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My Micro House

by Gerald Conrad last modified Sep 25, 2007 11:50 AM
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My Micro House

Posted by Gerald Conrad at January 22. 2007

I just sold my 2,000sf house in Upstate NY becuause I only lived in half of it and it was becooming too expensive to heat. What I'd really like is a small, modern house in the South, maybe near Columbia SC or in upstate SC. So I designed this 600sf, flat-roofed contempory:

Living Size: 28'x24', 672sf

Living Rm 16-0x11-4 w 2-sided wood stove
Dining Rm 11-0x11-4 w corner hutch
Bedroom 11-0x11-4 w 2'x8' closet
Kit/laundry 8-0x11-4, w broom closet
Bath 5-0x8-0 w skylight
3'x5' utility area for water heater and furnace

Construction details:

Concrete slab floor, extending 4' outside (w thermal break)
2x6 stud exterior walls, 2x4 stud interior walls
Open-web custom-taper roof trusses, rigid insulation on top
Panel ceiling (removable for access to wiring, A/C, etc)

South glazing: three 8' sliding units, 4' roof overhang
East glazing: one 8' slider in BR, two 4' awnings in LR
West glazing: One awning window over sink
Vertical siding, wood or metal

4'x4' firewood storage area
4'x4' planter
Optional carport with 8'x8' storage shed

 
Attachments

Re: My Micro House

Posted by Tom Morris at April 10. 2007
Nice design.  I would make one modification, I would kick out the bedroom closet into the carport area, assuming the concrete slab is all one pour the change wouldn't cost much more.    That change would allow a door way into the bath from the bedroom, could be a pocket door to utilize wall space on that side, it also eliminates the corner wall as you enter the bedroom which gives better flow.  When I built my house I used excess glass panels from a supplier in Minn.  At the time there was also a supplier down south, think they were in atlanta.   Might take some google searching as this was ten years ago, but sure they are still around.   They had excess themopane panels from wall units and also from office buildings and other construction.  The cost was far less than standard units, and they were  lowe and tempered, saved me a fortune, even though they had to be framed in.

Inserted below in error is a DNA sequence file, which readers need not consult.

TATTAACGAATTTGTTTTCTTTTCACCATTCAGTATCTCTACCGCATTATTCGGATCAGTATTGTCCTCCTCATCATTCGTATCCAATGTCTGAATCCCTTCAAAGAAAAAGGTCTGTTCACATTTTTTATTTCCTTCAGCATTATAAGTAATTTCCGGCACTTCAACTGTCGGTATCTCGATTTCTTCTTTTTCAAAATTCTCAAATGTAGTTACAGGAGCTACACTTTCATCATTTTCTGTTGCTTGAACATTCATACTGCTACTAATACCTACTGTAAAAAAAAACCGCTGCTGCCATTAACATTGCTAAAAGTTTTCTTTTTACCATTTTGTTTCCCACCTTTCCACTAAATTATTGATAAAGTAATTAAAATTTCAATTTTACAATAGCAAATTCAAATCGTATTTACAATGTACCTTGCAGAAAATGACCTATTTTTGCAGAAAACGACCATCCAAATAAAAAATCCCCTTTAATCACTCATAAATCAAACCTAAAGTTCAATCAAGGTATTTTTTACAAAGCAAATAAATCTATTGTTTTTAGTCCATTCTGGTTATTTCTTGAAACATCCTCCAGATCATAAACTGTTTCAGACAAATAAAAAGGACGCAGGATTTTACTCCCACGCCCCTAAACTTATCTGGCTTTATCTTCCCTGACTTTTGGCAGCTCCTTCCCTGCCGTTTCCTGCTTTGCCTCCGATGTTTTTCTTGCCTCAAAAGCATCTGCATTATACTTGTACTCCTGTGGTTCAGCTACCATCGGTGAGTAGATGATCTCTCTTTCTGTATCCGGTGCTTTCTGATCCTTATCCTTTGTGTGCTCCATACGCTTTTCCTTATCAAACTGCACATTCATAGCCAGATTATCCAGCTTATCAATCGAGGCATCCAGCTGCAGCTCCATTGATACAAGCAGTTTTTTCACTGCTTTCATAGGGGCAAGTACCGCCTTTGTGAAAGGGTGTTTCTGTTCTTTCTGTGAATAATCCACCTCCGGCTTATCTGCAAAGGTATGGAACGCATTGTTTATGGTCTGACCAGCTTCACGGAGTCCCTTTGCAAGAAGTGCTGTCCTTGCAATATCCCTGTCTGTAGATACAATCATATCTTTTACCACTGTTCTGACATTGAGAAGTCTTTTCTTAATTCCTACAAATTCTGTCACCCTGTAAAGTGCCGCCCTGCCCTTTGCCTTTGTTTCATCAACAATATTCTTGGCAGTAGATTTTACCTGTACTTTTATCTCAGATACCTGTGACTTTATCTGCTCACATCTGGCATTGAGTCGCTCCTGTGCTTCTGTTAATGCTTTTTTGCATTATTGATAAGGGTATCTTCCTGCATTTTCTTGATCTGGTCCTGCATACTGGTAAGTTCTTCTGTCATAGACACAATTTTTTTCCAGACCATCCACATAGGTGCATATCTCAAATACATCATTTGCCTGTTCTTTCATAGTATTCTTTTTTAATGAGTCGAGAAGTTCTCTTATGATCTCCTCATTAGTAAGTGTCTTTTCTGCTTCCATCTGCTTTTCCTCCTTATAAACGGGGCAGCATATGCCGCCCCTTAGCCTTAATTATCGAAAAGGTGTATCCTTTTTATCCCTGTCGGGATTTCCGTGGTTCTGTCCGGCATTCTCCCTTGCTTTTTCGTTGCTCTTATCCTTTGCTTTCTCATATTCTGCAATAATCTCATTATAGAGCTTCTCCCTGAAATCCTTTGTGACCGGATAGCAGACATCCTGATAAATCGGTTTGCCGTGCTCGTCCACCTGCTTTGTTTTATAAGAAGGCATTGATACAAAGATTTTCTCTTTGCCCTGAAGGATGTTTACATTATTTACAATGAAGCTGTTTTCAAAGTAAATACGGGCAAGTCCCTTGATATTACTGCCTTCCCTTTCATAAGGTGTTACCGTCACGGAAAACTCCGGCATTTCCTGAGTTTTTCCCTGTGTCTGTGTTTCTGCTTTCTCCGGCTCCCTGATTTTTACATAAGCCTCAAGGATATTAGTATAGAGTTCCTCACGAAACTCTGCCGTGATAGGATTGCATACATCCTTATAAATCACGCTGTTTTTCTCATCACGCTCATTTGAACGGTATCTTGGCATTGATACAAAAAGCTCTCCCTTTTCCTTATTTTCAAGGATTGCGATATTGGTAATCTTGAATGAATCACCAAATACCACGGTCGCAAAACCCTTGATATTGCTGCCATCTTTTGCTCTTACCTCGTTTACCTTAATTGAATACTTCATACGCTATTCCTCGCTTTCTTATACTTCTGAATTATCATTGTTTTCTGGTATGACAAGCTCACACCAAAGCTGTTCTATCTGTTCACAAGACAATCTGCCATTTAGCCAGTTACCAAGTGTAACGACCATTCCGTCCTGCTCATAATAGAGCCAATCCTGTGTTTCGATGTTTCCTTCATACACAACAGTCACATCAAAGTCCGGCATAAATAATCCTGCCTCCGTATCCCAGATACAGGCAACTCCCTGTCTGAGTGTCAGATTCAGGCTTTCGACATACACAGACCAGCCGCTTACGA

Re: My Micro House

Posted by Jason Hammond at April 14. 2007

Very nice use of space. Please post more images of your project as it progresses.


Jason

Re: My Micro House

Posted by Gerald Conrad at September 10. 2007

Previously Tom Morris wrote:

Nice design.  I would make one modification, I would kick out the bedroom closet into the carport area, assuming the concrete slab is all one pour the change wouldn't cost much more.    That change would allow a door way into the bath from the bedroom, could be a pocket door to utilize wall space on that side, it also eliminates the corner wall as you enter the bedroom which gives better flow. 

Thanks but that would spoil the square shape of the house and leave only 10' for a car. And I actually want the bathroom access to be from the main living area so the house could be used a vacation house given a futon or fold-out sofa bed in the LR. At least you can't see the toilet from the DR....LOL. BR door access seems fine. That little jog adds wall-space and provides a bit of privacy. BTW, did you notice that all the plumbing is centralized? No worries about ever having to dig up the slab.

Re: My Micro House

Posted by Tom Emerson at September 25. 2007

Actually, your sink and dishwasher are not on your wet wall. You could flip the kitchen counters to get them all grouped and vent your cook top directly out the side wall. That is unless you're hung up on seeing out from the kitchen sink - something I don't worry about because I think the interior view is more important. You might also want to place a window in the dining area to allow light to enter from all three sides of your main room. My biggest concern is the doors, however. Do you expect that visitors are going to come to the sliders in the main room? That may be a privacy issue. A galley is going to get crowded if it is to act as a main entrance. I do like the rigor, has a Hollin Hills feel to it.

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